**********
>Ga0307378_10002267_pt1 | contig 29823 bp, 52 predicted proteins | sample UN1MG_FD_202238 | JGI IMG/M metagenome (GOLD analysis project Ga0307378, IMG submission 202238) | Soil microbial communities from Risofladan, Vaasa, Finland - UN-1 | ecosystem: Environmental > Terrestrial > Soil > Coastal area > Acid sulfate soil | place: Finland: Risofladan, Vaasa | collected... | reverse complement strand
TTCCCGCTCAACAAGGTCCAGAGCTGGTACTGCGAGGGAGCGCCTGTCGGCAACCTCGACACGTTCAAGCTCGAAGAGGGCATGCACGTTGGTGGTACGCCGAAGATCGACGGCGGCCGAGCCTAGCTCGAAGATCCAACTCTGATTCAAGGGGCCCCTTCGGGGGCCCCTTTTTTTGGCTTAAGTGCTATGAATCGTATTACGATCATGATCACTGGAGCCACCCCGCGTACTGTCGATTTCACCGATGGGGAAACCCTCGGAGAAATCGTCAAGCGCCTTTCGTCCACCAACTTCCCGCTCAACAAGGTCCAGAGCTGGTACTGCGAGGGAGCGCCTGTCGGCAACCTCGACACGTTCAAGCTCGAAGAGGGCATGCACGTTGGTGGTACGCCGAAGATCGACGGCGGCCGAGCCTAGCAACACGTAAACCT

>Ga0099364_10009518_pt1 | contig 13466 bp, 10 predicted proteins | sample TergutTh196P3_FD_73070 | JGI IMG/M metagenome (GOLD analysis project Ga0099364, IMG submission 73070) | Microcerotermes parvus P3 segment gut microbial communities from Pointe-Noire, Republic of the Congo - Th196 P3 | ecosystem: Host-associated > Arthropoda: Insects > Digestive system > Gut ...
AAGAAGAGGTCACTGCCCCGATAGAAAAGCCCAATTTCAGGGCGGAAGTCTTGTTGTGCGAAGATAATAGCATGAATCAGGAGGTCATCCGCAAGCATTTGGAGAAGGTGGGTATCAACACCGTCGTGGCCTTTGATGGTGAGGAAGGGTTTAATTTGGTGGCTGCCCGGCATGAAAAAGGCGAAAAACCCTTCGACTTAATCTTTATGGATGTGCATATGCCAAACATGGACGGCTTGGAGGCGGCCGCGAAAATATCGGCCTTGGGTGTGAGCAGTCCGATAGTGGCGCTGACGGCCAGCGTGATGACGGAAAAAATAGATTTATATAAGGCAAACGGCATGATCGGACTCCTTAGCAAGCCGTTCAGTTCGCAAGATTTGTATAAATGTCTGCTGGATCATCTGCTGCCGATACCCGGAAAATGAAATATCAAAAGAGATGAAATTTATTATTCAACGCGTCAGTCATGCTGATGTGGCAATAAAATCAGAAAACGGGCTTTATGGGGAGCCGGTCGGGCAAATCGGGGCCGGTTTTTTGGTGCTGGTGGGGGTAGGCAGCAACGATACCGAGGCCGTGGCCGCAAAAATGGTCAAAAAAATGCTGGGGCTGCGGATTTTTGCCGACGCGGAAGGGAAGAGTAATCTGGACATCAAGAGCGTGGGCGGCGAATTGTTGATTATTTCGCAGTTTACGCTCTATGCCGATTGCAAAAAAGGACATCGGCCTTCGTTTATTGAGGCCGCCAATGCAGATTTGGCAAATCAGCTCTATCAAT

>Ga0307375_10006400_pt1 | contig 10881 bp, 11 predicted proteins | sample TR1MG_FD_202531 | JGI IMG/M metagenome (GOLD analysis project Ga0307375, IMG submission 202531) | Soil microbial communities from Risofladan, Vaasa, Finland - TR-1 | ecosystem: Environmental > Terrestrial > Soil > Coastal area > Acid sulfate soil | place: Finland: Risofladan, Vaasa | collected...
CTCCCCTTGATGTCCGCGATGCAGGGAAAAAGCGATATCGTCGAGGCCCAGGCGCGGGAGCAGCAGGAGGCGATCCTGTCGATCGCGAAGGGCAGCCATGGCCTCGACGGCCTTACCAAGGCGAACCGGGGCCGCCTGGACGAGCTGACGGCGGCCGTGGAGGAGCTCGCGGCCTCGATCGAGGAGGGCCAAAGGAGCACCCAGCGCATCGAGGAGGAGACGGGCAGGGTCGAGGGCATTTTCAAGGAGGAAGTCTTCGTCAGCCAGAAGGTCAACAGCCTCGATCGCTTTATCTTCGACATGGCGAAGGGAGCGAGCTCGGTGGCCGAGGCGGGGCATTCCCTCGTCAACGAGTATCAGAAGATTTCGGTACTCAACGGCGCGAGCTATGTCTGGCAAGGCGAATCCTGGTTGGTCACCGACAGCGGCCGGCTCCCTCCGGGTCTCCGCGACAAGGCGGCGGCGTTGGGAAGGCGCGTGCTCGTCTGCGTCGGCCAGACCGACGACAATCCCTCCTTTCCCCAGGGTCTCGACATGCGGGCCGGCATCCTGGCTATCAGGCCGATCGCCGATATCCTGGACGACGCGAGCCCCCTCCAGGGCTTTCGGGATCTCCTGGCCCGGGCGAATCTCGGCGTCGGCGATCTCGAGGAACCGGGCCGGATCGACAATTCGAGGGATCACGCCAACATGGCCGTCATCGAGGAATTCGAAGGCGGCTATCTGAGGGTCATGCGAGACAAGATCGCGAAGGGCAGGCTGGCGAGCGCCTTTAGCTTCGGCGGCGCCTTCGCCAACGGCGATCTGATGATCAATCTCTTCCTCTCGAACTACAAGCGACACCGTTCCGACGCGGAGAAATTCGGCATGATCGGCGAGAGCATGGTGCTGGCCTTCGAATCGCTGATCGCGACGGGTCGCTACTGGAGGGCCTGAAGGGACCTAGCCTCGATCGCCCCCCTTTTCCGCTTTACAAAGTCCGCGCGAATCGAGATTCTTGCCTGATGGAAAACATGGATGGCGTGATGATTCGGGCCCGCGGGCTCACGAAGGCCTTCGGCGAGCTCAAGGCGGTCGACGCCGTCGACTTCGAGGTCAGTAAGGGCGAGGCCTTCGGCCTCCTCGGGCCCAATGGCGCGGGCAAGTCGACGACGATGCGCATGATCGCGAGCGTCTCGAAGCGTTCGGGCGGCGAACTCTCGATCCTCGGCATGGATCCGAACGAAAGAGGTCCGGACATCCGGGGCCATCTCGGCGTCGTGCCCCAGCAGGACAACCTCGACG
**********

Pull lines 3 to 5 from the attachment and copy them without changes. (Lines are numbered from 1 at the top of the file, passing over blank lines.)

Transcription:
>Ga0099364_10009518_pt1 | contig 13466 bp, 10 predicted proteins | sample TergutTh196P3_FD_73070 | JGI IMG/M metagenome (GOLD analysis project Ga0099364, IMG submission 73070) | Microcerotermes parvus P3 segment gut microbial communities from Pointe-Noire, Republic of the Congo - Th196 P3 | ecosystem: Host-associated > Arthropoda: Insects > Digestive system > Gut ...
AAGAAGAGGTCACTGCCCCGATAGAAAAGCCCAATTTCAGGGCGGAAGTCTTGTTGTGCGAAGATAATAGCATGAATCAGGAGGTCATCCGCAAGCATTTGGAGAAGGTGGGTATCAACACCGTCGTGGCCTTTGATGGTGAGGAAGGGTTTAATTTGGTGGCTGCCCGGCATGAAAAAGGCGAAAAACCCTTCGACTTAATCTTTATGGATGTGCATATGCCAAACATGGACGGCTTGGAGGCGGCCGCGAAAATATCGGCCTTGGGTGTGAGCAGTCCGATAGTGGCGCTGACGGCCAGCGTGATGACGGAAAAAATAGATTTATATAAGGCAAACGGCATGATCGGACTCCTTAGCAAGCCGTTCAGTTCGCAAGATTTGTATAAATGTCTGCTGGATCATCTGCTGCCGATACCCGGAAAATGAAATATCAAAAGAGATGAAATTTATTATTCAACGCGTCAGTCATGCTGATGTGGCAATAAAATCAGAAAACGGGCTTTATGGGGAGCCGGTCGGGCAAATCGGGGCCGGTTTTTTGGTGCTGGTGGGGGTAGGCAGCAACGATACCGAGGCCGTGGCCGCAAAAATGGTCAAAAAAATGCTGGGGCTGCGGATTTTTGCCGACGCGGAAGGGAAGAGTAATCTGGACATCAAGAGCGTGGGCGGCGAATTGTTGATTATTTCGCAGTTTACGCTCTATGCCGATTGCAAAAAAGGACATCGGCCTTCGTTTATTGAGGCCGCCAATGCAGATTTGGCAAATCAGCTCTATCAAT

>Ga0307375_10006400_pt1 | contig 10881 bp, 11 predicted proteins | sample TR1MG_FD_202531 | JGI IMG/M metagenome (GOLD analysis project Ga0307375, IMG submission 202531) | Soil microbial communities from Risofladan, Vaasa, Finland - TR-1 | ecosystem: Environmental > Terrestrial > Soil > Coastal area > Acid sulfate soil | place: Finland: Risofladan, Vaasa | collected...